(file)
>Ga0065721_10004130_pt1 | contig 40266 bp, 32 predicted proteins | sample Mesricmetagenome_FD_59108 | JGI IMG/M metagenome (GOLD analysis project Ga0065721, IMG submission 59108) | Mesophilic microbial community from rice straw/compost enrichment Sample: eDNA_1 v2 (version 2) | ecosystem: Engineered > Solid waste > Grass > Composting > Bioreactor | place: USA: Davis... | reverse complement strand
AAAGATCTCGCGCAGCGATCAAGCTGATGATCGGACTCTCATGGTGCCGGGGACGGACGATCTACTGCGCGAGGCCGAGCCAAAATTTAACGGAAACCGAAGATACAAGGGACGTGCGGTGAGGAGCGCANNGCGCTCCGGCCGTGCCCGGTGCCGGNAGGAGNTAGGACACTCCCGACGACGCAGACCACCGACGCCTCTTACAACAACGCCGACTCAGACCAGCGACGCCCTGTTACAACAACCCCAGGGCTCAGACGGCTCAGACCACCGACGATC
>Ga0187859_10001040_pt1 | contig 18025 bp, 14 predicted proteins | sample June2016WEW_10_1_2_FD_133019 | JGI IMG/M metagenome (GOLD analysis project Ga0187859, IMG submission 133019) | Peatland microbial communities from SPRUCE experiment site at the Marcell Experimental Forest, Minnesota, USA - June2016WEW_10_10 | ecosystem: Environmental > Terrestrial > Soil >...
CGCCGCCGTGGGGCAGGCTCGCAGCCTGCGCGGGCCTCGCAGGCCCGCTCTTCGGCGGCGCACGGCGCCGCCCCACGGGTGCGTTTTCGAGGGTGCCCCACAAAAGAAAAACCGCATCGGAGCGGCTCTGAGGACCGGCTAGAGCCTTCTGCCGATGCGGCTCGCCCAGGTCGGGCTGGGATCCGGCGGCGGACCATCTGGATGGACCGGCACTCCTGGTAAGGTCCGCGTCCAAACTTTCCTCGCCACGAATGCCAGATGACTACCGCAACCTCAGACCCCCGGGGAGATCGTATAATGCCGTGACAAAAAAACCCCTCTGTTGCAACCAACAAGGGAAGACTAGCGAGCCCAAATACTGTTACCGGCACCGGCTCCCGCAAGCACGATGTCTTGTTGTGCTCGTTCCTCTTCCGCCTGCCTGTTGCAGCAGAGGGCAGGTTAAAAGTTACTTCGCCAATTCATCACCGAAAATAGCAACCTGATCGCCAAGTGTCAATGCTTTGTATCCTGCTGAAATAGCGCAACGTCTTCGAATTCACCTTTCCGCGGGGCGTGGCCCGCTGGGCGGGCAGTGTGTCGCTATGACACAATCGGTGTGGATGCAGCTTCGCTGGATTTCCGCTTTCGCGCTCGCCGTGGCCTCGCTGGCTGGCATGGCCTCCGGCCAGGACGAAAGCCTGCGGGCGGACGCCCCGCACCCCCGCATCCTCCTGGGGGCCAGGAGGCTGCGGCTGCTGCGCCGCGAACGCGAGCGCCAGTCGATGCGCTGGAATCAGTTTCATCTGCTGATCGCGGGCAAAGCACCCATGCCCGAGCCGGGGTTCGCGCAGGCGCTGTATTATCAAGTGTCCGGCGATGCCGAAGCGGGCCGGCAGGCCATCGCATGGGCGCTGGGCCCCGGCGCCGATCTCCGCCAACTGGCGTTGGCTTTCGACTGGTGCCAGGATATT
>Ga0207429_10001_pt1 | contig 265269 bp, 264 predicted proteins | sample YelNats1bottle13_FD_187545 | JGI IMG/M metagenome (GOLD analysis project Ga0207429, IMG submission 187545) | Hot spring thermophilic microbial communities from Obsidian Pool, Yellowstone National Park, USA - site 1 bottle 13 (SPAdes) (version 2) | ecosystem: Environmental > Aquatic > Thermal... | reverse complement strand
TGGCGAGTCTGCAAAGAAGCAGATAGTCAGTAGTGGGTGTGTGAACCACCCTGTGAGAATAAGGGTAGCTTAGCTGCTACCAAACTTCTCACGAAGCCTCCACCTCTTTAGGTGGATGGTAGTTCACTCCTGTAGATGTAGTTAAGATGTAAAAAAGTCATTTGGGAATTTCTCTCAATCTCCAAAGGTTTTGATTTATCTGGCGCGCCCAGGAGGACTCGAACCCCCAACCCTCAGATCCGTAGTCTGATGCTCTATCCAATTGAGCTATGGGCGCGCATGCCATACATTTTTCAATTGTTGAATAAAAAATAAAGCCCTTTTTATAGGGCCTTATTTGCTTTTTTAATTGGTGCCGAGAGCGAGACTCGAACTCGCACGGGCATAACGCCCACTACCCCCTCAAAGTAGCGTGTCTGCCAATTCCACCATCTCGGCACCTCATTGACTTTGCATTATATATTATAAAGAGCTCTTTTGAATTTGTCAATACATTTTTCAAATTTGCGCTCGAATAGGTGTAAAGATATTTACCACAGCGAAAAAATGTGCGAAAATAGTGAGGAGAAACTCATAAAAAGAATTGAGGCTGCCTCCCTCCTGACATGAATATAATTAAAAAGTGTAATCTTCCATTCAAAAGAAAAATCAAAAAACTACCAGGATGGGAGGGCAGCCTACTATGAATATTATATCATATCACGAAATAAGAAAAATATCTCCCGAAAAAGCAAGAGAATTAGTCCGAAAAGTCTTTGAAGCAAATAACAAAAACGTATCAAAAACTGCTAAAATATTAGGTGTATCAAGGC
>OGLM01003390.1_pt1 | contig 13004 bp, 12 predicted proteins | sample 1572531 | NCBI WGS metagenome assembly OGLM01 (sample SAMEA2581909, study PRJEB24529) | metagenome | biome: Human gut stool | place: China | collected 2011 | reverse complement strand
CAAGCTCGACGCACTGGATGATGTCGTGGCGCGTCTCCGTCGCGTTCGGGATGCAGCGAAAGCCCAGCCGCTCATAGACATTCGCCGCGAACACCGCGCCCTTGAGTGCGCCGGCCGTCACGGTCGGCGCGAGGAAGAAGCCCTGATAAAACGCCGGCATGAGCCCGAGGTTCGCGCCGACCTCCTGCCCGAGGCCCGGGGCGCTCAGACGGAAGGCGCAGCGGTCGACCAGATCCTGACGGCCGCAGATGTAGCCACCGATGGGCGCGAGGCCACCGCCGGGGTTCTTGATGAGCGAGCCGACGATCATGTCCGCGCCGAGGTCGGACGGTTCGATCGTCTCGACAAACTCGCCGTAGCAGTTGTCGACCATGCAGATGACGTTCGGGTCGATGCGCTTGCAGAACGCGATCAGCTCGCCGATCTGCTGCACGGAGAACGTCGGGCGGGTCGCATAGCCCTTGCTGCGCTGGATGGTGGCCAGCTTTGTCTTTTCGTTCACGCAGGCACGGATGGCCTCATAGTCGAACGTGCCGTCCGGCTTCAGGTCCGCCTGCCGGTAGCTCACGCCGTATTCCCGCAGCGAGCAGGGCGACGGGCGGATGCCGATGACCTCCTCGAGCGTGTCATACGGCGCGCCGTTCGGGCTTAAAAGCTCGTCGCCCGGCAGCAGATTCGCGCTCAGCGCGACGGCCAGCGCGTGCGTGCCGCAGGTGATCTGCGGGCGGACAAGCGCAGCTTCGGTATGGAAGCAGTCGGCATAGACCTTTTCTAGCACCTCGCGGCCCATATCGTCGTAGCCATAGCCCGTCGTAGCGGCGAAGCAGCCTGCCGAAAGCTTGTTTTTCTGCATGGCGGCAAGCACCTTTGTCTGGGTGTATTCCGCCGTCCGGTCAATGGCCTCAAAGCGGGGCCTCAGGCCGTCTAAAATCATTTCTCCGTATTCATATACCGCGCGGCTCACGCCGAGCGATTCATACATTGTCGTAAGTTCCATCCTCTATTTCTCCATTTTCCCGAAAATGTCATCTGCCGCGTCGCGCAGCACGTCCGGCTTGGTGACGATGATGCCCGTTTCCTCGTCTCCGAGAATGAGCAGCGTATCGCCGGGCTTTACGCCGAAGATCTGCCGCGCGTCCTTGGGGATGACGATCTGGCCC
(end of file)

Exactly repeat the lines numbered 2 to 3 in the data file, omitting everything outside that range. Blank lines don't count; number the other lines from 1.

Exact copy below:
AAAGATCTCGCGCAGCGATCAAGCTGATGATCGGACTCTCATGGTGCCGGGGACGGACGATCTACTGCGCGAGGCCGAGCCAAAATTTAACGGAAACCGAAGATACAAGGGACGTGCGGTGAGGAGCGCANNGCGCTCCGGCCGTGCCCGGTGCCGGNAGGAGNTAGGACACTCCCGACGACGCAGACCACCGACGCCTCTTACAACAACGCCGACTCAGACCAGCGACGCCCTGTTACAACAACCCCAGGGCTCAGACGGCTCAGACCACCGACGATC
>Ga0187859_10001040_pt1 | contig 18025 bp, 14 predicted proteins | sample June2016WEW_10_1_2_FD_133019 | JGI IMG/M metagenome (GOLD analysis project Ga0187859, IMG submission 133019) | Peatland microbial communities from SPRUCE experiment site at the Marcell Experimental Forest, Minnesota, USA - June2016WEW_10_10 | ecosystem: Environmental > Terrestrial > Soil >...